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The page below is a sample from the LabCE course Cerebrospinal Fluid. Access the complete course and earn ASCLS P.A.C.E.-approved continuing education credits by subscribing online.

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Clot formation is always abnormal and is often due to increased levels of protein, especially fibrinogen. When the protein level is 1000 mg/dL, clot formation will most likely occur. However, clots may also form at protein levels below 1000 mg/dL.

Some clots may be very fine and appear as a thin membrane or "scum" on the surface of the CSF specimen. This type of clot is referred to as a pellicle. Pellicles are composed of fibrinogen and white blood cells.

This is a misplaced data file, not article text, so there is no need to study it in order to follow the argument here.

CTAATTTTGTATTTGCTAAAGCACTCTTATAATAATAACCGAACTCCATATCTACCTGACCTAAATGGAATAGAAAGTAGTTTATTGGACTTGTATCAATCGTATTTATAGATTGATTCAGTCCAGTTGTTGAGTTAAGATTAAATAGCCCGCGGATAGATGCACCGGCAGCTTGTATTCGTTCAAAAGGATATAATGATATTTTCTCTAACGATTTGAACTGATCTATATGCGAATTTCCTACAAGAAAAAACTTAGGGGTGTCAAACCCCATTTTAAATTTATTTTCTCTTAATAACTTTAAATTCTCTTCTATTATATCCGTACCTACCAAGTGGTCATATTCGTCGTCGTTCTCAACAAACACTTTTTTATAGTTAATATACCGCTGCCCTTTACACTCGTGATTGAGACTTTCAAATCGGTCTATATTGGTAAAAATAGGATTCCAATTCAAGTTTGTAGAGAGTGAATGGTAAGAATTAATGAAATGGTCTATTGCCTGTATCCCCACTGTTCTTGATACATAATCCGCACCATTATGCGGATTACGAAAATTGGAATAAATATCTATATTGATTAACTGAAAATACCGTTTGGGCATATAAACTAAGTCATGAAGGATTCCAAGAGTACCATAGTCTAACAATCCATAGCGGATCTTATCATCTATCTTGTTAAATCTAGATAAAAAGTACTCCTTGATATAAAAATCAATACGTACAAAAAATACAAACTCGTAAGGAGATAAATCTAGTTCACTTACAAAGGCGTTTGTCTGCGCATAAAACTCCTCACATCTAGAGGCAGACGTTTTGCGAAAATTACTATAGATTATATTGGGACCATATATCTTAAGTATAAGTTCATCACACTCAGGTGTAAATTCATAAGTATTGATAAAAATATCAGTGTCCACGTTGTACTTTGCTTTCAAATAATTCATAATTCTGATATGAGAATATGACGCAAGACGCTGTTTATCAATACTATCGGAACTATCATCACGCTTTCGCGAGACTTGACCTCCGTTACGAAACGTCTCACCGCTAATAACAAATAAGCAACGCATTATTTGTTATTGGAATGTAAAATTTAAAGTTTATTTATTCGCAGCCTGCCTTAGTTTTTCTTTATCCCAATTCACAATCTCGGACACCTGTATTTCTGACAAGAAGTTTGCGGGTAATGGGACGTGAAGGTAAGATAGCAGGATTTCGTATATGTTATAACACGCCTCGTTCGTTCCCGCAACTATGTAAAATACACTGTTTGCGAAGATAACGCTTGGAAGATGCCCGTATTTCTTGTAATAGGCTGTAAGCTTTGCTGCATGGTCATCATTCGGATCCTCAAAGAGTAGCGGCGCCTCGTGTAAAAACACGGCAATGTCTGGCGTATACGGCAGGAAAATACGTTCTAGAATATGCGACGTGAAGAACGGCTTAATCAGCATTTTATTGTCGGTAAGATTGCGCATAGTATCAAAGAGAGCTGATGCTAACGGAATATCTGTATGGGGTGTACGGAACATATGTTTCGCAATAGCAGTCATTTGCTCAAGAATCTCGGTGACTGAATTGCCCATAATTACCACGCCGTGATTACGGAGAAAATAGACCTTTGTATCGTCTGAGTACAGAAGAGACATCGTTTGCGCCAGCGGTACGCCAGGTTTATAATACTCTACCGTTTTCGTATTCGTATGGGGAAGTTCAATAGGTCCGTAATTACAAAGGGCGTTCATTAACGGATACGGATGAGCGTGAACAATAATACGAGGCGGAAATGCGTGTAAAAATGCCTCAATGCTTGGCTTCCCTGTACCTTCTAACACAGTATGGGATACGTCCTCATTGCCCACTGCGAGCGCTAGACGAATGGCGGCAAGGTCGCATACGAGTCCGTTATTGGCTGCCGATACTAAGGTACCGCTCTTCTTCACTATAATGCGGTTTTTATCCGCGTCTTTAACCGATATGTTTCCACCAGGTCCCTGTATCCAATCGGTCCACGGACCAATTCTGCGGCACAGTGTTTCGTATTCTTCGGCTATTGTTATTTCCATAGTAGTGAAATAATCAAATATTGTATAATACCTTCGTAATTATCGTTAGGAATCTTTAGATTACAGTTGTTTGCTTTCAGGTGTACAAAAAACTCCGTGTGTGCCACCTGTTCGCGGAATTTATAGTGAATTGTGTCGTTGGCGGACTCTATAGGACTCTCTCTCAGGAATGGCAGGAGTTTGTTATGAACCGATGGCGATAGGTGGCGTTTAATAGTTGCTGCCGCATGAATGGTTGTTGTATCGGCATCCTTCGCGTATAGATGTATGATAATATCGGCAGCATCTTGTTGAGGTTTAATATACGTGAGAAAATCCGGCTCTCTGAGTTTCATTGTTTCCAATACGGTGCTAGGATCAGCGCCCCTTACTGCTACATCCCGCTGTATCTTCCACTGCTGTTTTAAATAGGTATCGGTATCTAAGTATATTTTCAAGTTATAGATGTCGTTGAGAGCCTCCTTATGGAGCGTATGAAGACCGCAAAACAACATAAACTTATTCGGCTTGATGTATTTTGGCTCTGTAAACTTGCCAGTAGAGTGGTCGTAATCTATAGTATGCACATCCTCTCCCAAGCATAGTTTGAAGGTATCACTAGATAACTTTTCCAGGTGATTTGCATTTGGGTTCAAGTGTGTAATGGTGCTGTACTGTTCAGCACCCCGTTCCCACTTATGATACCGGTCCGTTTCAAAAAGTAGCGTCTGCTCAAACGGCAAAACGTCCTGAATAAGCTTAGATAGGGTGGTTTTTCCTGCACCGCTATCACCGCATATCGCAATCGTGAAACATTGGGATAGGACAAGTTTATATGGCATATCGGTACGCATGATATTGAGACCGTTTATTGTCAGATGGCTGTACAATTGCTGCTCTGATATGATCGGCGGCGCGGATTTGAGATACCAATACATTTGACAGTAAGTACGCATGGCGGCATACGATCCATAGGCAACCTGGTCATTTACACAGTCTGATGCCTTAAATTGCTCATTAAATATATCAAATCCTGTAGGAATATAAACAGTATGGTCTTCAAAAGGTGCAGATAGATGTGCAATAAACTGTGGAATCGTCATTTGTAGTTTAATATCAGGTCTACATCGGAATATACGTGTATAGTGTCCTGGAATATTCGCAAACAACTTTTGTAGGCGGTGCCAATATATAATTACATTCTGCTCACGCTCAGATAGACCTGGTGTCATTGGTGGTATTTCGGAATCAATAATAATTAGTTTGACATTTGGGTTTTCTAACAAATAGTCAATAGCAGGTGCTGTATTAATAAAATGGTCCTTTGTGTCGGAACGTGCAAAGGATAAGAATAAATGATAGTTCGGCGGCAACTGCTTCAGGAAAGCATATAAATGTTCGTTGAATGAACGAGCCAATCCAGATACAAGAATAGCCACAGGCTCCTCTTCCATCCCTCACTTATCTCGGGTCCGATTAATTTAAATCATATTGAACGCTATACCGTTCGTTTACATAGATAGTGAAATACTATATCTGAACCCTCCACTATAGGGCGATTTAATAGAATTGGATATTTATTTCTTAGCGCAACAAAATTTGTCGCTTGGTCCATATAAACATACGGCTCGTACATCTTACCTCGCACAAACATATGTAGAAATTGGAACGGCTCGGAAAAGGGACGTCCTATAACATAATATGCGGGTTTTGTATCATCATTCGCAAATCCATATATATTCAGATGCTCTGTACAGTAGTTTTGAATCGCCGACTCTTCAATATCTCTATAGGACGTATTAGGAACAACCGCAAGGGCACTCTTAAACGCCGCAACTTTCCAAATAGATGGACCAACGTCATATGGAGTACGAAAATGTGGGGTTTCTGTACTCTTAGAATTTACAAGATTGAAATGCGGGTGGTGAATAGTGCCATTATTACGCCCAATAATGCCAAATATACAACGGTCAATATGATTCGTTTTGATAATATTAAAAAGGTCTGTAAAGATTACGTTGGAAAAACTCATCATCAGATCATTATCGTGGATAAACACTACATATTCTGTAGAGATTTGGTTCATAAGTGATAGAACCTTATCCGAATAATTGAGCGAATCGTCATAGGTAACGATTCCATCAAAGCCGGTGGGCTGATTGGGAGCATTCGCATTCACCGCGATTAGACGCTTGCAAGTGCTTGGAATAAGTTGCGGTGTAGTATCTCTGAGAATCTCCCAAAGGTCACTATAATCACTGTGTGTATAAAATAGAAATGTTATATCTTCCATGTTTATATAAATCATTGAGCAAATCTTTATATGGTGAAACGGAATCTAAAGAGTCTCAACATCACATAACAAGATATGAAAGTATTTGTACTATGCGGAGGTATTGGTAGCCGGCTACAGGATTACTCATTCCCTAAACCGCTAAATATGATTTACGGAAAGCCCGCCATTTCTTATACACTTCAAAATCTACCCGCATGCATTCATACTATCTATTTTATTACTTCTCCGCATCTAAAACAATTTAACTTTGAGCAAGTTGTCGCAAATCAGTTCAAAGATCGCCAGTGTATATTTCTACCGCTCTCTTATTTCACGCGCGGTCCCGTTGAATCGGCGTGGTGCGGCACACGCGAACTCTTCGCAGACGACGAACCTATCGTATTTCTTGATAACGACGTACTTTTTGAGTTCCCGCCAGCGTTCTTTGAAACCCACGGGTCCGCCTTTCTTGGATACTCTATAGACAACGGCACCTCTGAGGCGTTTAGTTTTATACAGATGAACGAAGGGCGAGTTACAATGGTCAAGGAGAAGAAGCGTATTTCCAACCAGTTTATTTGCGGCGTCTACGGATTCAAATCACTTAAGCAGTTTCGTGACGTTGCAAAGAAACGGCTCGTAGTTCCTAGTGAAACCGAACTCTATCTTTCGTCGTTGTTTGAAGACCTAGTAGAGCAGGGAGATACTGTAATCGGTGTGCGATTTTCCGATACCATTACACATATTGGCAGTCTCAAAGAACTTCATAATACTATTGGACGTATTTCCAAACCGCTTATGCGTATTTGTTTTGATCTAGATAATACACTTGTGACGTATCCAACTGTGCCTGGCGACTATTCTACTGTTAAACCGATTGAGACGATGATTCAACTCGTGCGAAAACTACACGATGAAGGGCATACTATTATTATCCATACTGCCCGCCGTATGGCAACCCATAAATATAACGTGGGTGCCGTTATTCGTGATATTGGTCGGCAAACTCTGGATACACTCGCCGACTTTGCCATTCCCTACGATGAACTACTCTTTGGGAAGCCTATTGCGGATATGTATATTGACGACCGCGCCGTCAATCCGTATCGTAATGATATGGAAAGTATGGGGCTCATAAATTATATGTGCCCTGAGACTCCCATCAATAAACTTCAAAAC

The type of clot formed may give some specific information about the disease state. Some examples are provided in the following table:

Example of ConditionType of Clot
Bacterial meningitis Pellicle forms in a short time; large clot formation follows
TB meningitis Web-like clot (pellicle) after 12-24 hours (enhanced by refrigeration)
Paresis Incomplete clot
Blockage of CSF circulation Completely clotted due to presence of high levels of protein